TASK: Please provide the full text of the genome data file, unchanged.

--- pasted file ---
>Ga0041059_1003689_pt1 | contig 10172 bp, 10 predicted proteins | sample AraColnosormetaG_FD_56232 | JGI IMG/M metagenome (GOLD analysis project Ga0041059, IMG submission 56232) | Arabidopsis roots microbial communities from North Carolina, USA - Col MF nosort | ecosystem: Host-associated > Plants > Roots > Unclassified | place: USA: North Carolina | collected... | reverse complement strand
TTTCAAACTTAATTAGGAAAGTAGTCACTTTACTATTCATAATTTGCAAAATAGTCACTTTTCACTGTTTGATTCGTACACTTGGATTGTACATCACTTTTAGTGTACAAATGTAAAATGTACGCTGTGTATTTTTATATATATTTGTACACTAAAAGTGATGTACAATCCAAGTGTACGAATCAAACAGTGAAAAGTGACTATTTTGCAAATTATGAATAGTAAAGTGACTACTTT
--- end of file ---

>Ga0041059_1003689_pt1 | contig 10172 bp, 10 predicted proteins | sample AraColnosormetaG_FD_56232 | JGI IMG/M metagenome (GOLD analysis project Ga0041059, IMG submission 56232) | Arabidopsis roots microbial communities from North Carolina, USA - Col MF nosort | ecosystem: Host-associated > Plants > Roots > Unclassified | place: USA: North Carolina | collected... | reverse complement strand
TTTCAAACTTAATTAGGAAAGTAGTCACTTTACTATTCATAATTTGCAAAATAGTCACTTTTCACTGTTTGATTCGTACACTTGGATTGTACATCACTTTTAGTGTACAAATGTAAAATGTACGCTGTGTATTTTTATATATATTTGTACACTAAAAGTGATGTACAATCCAAGTGTACGAATCAAACAGTGAAAAGTGACTATTTTGCAAATTATGAATAGTAAAGTGACTACTTT